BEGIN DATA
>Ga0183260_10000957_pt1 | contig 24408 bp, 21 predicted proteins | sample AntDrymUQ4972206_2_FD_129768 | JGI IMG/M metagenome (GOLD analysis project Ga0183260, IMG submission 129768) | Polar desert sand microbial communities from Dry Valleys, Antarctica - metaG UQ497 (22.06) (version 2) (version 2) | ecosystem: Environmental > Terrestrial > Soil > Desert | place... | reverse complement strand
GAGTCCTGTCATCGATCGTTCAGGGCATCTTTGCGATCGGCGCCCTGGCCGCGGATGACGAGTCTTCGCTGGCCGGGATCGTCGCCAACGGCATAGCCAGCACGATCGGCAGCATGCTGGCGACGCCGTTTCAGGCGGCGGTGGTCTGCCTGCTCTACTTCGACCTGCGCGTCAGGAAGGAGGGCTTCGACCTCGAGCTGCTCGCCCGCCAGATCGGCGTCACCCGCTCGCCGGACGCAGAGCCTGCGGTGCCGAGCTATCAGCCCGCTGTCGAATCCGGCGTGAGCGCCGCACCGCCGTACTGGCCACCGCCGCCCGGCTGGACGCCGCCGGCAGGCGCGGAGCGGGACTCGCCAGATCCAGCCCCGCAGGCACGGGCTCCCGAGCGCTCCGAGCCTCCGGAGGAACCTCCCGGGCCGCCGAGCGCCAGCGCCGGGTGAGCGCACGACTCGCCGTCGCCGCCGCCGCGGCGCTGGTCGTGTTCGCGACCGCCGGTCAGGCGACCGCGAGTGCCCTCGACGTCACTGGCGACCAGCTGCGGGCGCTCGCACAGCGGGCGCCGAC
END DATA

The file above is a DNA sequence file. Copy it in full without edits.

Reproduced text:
>Ga0183260_10000957_pt1 | contig 24408 bp, 21 predicted proteins | sample AntDrymUQ4972206_2_FD_129768 | JGI IMG/M metagenome (GOLD analysis project Ga0183260, IMG submission 129768) | Polar desert sand microbial communities from Dry Valleys, Antarctica - metaG UQ497 (22.06) (version 2) (version 2) | ecosystem: Environmental > Terrestrial > Soil > Desert | place... | reverse complement strand
GAGTCCTGTCATCGATCGTTCAGGGCATCTTTGCGATCGGCGCCCTGGCCGCGGATGACGAGTCTTCGCTGGCCGGGATCGTCGCCAACGGCATAGCCAGCACGATCGGCAGCATGCTGGCGACGCCGTTTCAGGCGGCGGTGGTCTGCCTGCTCTACTTCGACCTGCGCGTCAGGAAGGAGGGCTTCGACCTCGAGCTGCTCGCCCGCCAGATCGGCGTCACCCGCTCGCCGGACGCAGAGCCTGCGGTGCCGAGCTATCAGCCCGCTGTCGAATCCGGCGTGAGCGCCGCACCGCCGTACTGGCCACCGCCGCCCGGCTGGACGCCGCCGGCAGGCGCGGAGCGGGACTCGCCAGATCCAGCCCCGCAGGCACGGGCTCCCGAGCGCTCCGAGCCTCCGGAGGAACCTCCCGGGCCGCCGAGCGCCAGCGCCGGGTGAGCGCACGACTCGCCGTCGCCGCCGCCGCGGCGCTGGTCGTGTTCGCGACCGCCGGTCAGGCGACCGCGAGTGCCCTCGACGTCACTGGCGACCAGCTGCGGGCGCTCGCACAGCGGGCGCCGAC